In a Nutshell

Also: To put it in a nutshell

Meaning of Idiom ‘In a Nutshell’

The idiom in a nutshell is meant to indicate that someone is expressing something in as simple a way as possible, using the fewest words possible; a concise and brief summary. 1Ayto, John. Oxford Dictionary of English Idioms. Oxford: Oxford U, 2010.,2Ammer, Christine. American Heritage Dictionary of Idioms. Boston: Houghton Mifflin Harcourt, 2013.


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Examples Of Use

“In a nutshell, we are set to make a record profit this year.”

“Our vacation was horrible. In a nutshell, the hotel was a dump and it rained every day.”

“What is Joe’s problem?” asked Eugene. “Knowing Joe, its complicated, but in a nutshell, he’s angry that he wasn’t invited to your party,” replied Vicky.

In a nutshell idiom meaning

Origin

This idiom may have originated with the Roman writer Pliny, who, writing in the first century AD, quipped that Homer’s the Illiad was once copied into so tiny a hand that the entire work, all 24 books, could fit into a nutshell. A nutshell may have already been a common metaphor for a small space during Pliny’s lifetime.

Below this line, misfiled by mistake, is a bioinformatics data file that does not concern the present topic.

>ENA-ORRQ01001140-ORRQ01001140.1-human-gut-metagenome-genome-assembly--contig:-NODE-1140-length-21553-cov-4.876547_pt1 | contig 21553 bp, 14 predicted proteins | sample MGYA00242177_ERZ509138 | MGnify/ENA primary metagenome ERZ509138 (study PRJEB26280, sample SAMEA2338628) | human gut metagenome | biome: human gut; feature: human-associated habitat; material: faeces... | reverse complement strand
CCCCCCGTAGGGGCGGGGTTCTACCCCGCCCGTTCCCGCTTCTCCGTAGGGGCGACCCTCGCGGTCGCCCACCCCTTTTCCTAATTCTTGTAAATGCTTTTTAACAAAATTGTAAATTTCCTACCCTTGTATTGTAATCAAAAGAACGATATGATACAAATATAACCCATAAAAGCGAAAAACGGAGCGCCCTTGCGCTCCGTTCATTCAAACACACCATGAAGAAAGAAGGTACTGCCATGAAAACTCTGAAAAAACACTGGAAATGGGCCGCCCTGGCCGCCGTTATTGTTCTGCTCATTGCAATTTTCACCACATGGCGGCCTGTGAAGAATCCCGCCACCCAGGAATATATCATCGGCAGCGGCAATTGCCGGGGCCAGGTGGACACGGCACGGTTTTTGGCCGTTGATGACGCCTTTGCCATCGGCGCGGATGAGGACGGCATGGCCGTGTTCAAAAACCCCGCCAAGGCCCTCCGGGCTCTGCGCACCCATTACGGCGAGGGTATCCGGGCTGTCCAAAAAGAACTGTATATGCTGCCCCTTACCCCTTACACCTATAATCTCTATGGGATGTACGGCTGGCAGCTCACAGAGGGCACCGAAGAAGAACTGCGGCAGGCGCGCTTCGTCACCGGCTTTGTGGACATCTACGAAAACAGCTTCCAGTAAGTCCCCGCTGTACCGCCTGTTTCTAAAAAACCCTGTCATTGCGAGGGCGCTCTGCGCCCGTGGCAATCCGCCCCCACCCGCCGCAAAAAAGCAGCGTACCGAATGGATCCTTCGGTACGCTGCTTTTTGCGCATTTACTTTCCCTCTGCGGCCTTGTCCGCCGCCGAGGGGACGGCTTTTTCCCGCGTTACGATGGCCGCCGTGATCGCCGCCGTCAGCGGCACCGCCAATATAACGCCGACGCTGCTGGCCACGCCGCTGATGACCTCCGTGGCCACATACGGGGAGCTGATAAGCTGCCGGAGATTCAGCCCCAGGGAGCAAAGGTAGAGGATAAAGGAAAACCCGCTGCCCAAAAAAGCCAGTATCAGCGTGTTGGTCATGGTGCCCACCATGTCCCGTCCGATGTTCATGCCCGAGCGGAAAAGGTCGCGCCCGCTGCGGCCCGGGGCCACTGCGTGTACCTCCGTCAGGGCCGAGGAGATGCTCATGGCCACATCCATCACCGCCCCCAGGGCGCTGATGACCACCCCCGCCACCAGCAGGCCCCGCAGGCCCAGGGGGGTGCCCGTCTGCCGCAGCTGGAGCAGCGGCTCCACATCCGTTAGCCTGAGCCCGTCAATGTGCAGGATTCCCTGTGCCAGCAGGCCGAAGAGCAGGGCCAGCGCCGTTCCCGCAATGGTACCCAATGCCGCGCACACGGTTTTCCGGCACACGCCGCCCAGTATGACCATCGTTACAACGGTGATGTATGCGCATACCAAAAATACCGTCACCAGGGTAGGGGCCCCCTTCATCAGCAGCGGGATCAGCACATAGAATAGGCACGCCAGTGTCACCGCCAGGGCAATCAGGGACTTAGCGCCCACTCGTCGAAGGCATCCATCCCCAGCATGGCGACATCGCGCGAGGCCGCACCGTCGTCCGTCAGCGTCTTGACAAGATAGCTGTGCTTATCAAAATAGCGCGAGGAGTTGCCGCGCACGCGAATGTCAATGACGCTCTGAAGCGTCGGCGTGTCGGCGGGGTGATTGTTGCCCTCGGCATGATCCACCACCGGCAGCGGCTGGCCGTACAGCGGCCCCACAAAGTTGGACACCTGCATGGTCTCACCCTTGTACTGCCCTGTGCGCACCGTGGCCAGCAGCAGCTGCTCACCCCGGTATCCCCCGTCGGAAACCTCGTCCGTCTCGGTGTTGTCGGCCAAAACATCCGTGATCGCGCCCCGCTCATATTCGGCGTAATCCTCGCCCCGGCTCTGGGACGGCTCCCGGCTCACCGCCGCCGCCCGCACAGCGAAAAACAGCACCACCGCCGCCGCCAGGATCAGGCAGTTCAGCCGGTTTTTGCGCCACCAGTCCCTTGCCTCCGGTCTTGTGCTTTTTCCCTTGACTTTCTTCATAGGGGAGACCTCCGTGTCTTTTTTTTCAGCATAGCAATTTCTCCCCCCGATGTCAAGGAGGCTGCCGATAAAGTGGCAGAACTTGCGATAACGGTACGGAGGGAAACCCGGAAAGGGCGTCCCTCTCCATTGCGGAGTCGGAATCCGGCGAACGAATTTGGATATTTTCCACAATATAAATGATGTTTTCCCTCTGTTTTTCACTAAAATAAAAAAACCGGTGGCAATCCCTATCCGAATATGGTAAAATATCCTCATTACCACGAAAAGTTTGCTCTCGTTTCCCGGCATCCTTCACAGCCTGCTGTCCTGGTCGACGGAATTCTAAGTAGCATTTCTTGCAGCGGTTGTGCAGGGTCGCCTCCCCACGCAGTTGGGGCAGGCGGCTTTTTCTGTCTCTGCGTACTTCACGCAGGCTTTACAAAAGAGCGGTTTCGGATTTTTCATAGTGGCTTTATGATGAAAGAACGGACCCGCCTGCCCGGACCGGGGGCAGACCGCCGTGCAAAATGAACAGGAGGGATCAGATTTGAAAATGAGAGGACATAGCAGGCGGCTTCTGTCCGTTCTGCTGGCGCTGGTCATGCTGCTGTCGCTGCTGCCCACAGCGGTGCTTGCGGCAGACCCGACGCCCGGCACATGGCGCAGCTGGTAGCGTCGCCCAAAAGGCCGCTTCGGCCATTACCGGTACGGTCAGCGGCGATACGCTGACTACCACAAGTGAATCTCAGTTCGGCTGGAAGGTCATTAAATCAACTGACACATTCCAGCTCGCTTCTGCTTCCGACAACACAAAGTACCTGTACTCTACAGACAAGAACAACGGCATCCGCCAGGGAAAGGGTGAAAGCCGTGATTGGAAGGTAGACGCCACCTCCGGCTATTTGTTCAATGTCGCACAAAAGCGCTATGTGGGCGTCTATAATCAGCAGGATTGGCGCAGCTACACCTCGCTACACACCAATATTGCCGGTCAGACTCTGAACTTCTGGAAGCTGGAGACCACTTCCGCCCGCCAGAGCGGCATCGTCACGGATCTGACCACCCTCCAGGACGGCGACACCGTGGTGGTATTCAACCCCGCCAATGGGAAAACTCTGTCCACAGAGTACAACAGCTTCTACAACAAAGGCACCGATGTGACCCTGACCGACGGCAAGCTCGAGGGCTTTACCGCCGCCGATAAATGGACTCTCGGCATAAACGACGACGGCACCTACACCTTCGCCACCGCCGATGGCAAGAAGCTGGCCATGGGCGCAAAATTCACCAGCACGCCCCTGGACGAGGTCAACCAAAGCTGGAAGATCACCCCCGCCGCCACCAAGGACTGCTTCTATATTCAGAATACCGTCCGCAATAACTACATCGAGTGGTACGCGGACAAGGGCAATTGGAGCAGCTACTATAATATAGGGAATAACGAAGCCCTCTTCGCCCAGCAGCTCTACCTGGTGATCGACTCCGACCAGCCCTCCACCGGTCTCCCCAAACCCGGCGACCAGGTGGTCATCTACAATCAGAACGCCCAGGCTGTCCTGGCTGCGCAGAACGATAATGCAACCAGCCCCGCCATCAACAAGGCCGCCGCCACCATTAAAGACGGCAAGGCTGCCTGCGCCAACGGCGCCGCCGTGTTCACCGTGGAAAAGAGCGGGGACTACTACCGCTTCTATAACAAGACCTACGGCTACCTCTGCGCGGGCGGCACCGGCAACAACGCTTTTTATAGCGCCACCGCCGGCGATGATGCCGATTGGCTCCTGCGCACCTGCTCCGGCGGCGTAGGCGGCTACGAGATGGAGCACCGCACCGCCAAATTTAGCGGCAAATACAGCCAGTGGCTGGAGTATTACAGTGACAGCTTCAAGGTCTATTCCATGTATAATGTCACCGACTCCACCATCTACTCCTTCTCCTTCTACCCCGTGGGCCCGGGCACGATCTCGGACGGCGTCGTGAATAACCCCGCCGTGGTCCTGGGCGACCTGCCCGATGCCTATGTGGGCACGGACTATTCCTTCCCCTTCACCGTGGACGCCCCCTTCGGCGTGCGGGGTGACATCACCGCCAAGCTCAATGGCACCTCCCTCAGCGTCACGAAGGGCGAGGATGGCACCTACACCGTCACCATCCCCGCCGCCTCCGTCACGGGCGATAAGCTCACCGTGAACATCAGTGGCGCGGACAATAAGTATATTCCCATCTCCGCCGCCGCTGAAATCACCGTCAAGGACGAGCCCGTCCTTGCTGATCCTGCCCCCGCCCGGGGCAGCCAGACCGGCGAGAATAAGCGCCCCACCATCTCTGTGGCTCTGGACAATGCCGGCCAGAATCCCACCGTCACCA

The expression, at first, referred to anything that was compressed down to a small size but starting in the 1500’s it began to be applied more often to the spoken or written word. 3Ammer, Christine. American Heritage Dictionary of Idioms. Boston: Houghton Mifflin Harcourt, 2013.

Shakespeare also used the expression in Hamlett:

“I could be bounded in a nutshell, and count myself a king of infinite space, were it not that I have bad dreams.” 4Ayto, John. Oxford Dictionary of English Idioms. Oxford: Oxford U, 2010.,5Brewer, Ebenezer Cobham. Dictionary of Phrase and Fable: Giving the Derivation, Source, or Origin of Common Phrases, Allusions, and Words That Have a Tale to Tell. Cassell and Co., 1898.

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Sources   [ + ]

1, 4. Ayto, John. Oxford Dictionary of English Idioms. Oxford: Oxford U, 2010.
2, 3. Ammer, Christine. American Heritage Dictionary of Idioms. Boston: Houghton Mifflin Harcourt, 2013.
5. Brewer, Ebenezer Cobham. Dictionary of Phrase and Fable: Giving the Derivation, Source, or Origin of Common Phrases, Allusions, and Words That Have a Tale to Tell. Cassell and Co., 1898.